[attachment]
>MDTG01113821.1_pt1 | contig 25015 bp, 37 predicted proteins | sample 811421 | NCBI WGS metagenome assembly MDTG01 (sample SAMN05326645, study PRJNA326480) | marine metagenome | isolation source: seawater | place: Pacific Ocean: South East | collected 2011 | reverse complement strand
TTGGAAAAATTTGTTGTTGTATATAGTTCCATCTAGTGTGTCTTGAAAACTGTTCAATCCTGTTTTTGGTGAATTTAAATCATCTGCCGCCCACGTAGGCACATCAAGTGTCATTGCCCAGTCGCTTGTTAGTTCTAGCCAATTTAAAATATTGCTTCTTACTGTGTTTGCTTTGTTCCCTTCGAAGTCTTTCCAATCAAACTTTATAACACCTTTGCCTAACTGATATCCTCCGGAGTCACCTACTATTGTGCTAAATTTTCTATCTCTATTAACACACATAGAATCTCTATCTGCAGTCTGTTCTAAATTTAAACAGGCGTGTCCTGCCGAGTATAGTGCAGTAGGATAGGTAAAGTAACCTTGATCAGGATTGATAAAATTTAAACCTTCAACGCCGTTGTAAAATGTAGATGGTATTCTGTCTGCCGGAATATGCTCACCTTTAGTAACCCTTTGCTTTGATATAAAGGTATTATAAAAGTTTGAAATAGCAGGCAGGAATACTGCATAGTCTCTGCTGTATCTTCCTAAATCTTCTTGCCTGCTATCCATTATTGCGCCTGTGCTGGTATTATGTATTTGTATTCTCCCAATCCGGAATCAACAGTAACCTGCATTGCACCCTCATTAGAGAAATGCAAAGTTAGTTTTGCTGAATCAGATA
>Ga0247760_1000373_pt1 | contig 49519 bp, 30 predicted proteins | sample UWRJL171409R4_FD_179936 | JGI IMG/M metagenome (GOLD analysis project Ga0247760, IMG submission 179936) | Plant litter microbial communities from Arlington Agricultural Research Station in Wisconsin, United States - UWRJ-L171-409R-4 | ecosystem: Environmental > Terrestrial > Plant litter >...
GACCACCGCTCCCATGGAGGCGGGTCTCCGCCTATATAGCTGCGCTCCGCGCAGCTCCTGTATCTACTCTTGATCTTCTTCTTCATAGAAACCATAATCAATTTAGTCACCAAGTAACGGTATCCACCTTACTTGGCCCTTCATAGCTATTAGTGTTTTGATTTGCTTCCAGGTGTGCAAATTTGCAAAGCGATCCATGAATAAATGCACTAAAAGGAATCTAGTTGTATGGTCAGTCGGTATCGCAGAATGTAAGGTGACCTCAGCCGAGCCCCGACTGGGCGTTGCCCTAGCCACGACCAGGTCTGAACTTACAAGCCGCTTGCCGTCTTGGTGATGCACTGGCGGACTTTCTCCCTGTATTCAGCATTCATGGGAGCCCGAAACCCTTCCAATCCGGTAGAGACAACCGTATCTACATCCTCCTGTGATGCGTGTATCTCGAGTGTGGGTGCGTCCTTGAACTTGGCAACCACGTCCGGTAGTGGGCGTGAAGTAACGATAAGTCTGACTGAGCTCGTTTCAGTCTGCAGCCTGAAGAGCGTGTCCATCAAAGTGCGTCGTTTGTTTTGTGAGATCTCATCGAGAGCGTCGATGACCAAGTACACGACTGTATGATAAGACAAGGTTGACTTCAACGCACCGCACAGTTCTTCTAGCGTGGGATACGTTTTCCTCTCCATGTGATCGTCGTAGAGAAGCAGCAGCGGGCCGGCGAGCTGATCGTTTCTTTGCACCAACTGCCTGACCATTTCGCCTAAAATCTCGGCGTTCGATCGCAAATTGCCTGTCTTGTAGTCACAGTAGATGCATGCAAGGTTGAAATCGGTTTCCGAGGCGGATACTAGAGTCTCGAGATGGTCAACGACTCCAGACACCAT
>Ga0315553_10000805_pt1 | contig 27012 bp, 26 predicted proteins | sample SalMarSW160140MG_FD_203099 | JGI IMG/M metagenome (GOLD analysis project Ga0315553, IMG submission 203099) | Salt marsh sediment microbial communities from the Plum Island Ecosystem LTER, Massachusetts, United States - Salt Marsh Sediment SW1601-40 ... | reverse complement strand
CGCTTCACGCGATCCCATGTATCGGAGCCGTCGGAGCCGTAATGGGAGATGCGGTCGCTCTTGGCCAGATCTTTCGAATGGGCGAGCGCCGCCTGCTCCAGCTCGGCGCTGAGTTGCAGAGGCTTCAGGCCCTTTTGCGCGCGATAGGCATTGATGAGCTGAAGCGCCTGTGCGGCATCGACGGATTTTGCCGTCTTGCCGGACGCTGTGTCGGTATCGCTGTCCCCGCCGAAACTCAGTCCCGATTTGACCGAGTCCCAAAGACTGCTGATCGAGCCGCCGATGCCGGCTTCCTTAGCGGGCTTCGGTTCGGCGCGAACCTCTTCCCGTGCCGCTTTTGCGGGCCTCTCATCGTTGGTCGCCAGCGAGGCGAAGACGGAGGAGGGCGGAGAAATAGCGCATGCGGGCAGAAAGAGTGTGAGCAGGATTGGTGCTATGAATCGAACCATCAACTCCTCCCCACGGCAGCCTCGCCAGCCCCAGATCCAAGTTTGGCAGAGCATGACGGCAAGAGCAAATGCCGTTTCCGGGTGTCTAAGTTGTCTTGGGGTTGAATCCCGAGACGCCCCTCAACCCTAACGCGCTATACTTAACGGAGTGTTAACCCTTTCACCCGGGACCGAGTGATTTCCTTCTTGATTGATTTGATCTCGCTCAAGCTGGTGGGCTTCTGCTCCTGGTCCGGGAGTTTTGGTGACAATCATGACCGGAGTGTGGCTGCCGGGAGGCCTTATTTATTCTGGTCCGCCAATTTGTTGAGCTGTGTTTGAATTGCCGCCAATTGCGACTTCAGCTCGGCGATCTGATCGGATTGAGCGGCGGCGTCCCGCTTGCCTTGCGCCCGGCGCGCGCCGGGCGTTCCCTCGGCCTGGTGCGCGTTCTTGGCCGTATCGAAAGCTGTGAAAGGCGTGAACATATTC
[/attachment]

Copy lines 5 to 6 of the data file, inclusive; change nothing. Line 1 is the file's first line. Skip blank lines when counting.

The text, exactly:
>Ga0315553_10000805_pt1 | contig 27012 bp, 26 predicted proteins | sample SalMarSW160140MG_FD_203099 | JGI IMG/M metagenome (GOLD analysis project Ga0315553, IMG submission 203099) | Salt marsh sediment microbial communities from the Plum Island Ecosystem LTER, Massachusetts, United States - Salt Marsh Sediment SW1601-40 ... | reverse complement strand
CGCTTCACGCGATCCCATGTATCGGAGCCGTCGGAGCCGTAATGGGAGATGCGGTCGCTCTTGGCCAGATCTTTCGAATGGGCGAGCGCCGCCTGCTCCAGCTCGGCGCTGAGTTGCAGAGGCTTCAGGCCCTTTTGCGCGCGATAGGCATTGATGAGCTGAAGCGCCTGTGCGGCATCGACGGATTTTGCCGTCTTGCCGGACGCTGTGTCGGTATCGCTGTCCCCGCCGAAACTCAGTCCCGATTTGACCGAGTCCCAAAGACTGCTGATCGAGCCGCCGATGCCGGCTTCCTTAGCGGGCTTCGGTTCGGCGCGAACCTCTTCCCGTGCCGCTTTTGCGGGCCTCTCATCGTTGGTCGCCAGCGAGGCGAAGACGGAGGAGGGCGGAGAAATAGCGCATGCGGGCAGAAAGAGTGTGAGCAGGATTGGTGCTATGAATCGAACCATCAACTCCTCCCCACGGCAGCCTCGCCAGCCCCAGATCCAAGTTTGGCAGAGCATGACGGCAAGAGCAAATGCCGTTTCCGGGTGTCTAAGTTGTCTTGGGGTTGAATCCCGAGACGCCCCTCAACCCTAACGCGCTATACTTAACGGAGTGTTAACCCTTTCACCCGGGACCGAGTGATTTCCTTCTTGATTGATTTGATCTCGCTCAAGCTGGTGGGCTTCTGCTCCTGGTCCGGGAGTTTTGGTGACAATCATGACCGGAGTGTGGCTGCCGGGAGGCCTTATTTATTCTGGTCCGCCAATTTGTTGAGCTGTGTTTGAATTGCCGCCAATTGCGACTTCAGCTCGGCGATCTGATCGGATTGAGCGGCGGCGTCCCGCTTGCCTTGCGCCCGGCGCGCGCCGGGCGTTCCCTCGGCCTGGTGCGCGTTCTTGGCCGTATCGAAAGCTGTGAAAGGCGTGAACATATTC